I was only a kid, ten or eleven I think, but I can still picture it now – my first ever hen harrier. My mum used to take me there on Sunday afternoons hoping to catch a glimpse of a bird I’d dreamt about seeing in real life after drooling over the plates of it in my Mitchell Beazley bird book, a present given to me by my mum and dad for my eighth birthday. I still own and treasure that book.
Hen Harrier plate in my treasured Mitchell Beazley book. It was a red-letter day putting that tick next to it!
Less than an hour from my inner city Liverpool home I’d stand there gazing out over what seemed like another world - the Welsh mountains providing the backdrop to a seemingly vast, wild place that was devoid of people and teeming with birds. After several failed attempts, that first sighting was just so, so special. Those slim wings and long tail just weren’t right for a buzzard, it wasn’t flying right and the tail had striking thick dark bars. Then a sharp twist in the air as it flushed a skylark out the marsh and there it was, the characteristic flash of a white rump. I’d seen my first hen harrier. I was simply elated as I watched the bird for several minutes as it hunted effortlessly over the saltmarsh in the mid-winter, late afternoon gloom. That bird over that habitat underlined to me even then what a fantastic place it was. I was at the RSPB’s Dee Estuary reserve in Cheshire.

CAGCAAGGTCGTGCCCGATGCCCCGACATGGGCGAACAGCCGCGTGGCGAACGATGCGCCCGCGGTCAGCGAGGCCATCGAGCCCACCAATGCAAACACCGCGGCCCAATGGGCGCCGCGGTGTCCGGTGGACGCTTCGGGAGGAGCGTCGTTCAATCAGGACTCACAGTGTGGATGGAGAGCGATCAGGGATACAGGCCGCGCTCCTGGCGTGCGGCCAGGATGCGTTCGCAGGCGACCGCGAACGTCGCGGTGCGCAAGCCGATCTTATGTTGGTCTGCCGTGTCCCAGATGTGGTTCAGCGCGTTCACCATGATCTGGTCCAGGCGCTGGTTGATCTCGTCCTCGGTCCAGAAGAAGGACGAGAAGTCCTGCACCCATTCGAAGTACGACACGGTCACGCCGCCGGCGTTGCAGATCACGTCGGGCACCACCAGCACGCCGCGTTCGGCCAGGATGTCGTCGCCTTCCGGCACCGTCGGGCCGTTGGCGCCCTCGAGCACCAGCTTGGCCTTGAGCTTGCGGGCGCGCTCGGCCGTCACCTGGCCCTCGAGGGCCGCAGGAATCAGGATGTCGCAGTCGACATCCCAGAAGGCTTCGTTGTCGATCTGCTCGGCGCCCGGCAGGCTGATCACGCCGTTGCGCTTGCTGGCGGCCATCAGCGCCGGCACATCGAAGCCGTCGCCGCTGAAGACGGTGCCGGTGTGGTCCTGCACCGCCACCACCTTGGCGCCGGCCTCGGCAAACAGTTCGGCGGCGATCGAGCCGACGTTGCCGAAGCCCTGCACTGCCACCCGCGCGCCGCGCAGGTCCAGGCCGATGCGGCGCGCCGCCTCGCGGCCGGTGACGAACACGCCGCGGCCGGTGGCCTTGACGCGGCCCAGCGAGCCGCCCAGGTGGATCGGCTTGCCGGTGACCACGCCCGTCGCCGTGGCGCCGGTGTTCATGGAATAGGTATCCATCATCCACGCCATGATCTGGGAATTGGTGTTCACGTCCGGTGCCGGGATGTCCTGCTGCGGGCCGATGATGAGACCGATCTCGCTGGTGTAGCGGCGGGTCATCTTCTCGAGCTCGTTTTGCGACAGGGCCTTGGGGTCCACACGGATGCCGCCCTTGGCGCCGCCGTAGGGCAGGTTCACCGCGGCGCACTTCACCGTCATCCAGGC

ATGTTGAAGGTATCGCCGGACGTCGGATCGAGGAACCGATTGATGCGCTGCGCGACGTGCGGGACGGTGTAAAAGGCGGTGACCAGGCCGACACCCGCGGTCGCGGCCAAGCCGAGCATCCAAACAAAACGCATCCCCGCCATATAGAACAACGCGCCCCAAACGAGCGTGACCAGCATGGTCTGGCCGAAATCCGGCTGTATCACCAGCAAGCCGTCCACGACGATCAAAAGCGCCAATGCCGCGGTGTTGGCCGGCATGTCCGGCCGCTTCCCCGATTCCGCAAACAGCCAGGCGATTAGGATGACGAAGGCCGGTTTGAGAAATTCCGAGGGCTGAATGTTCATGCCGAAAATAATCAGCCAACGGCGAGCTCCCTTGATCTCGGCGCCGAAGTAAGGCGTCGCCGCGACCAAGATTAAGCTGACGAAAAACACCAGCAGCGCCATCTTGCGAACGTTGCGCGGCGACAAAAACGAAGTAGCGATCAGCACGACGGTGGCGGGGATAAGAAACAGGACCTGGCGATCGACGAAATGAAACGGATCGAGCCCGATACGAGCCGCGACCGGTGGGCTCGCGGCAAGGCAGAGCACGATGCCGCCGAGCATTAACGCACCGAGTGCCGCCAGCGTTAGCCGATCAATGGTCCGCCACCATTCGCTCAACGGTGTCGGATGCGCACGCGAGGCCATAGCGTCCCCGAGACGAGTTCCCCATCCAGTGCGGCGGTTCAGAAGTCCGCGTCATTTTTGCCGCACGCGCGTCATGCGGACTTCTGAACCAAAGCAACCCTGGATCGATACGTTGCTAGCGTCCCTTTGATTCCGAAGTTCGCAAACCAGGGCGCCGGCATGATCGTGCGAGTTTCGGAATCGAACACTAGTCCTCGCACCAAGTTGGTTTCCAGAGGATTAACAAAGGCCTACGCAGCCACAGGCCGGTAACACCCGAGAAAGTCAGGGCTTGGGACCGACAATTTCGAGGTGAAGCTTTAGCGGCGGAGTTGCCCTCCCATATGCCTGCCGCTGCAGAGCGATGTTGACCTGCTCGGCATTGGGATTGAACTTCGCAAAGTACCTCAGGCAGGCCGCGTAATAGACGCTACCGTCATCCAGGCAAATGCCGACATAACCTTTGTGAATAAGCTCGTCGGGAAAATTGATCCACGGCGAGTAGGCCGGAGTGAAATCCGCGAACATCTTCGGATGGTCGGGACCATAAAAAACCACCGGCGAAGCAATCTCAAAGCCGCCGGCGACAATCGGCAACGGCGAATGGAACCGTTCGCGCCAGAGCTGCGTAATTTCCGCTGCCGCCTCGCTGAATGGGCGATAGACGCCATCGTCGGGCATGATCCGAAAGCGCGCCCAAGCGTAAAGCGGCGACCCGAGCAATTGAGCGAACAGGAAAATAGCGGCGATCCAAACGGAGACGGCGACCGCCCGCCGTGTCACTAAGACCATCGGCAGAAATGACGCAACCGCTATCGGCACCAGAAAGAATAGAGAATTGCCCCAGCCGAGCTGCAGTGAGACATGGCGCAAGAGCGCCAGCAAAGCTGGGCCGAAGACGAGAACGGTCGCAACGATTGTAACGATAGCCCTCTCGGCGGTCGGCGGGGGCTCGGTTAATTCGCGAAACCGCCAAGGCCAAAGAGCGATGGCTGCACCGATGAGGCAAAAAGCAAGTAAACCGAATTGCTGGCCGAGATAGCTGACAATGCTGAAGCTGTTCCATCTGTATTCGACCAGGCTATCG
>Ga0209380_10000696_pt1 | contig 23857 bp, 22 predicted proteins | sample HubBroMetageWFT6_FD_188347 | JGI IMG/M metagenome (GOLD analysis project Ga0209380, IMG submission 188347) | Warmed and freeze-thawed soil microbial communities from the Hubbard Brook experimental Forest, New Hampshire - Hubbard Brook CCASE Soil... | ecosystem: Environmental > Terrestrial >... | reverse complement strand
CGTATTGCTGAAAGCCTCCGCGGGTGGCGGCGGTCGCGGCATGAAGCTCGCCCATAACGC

So here’s a guest blog from a lucky lad called Dan Trotman, who’s the Visitor Development Officer on that very reserve where I first caught the hen harrier bug:
‘One memory that has stuck with me from my early days at the Dee Estuary reserve is my maiden voyage to Parkgate with my manager in September 2010. We were hoping that I’d see my first ever hen harrier. At the time, I didn’t quite appreciate how significant it would have been had we caught sight of the lone ringtail, the only one that had so far returned to the marshes after the breeding season that summer.
Four years on, I need no reminding how lucky I am to have the opportunity to see them regularly on the Dee every winter. It’s likely that the birds we see here are from the nearby Welsh breeding population, as well as further afield, but this is no compensation for their shocking demise in the uplands of England where they should be present in their hundreds.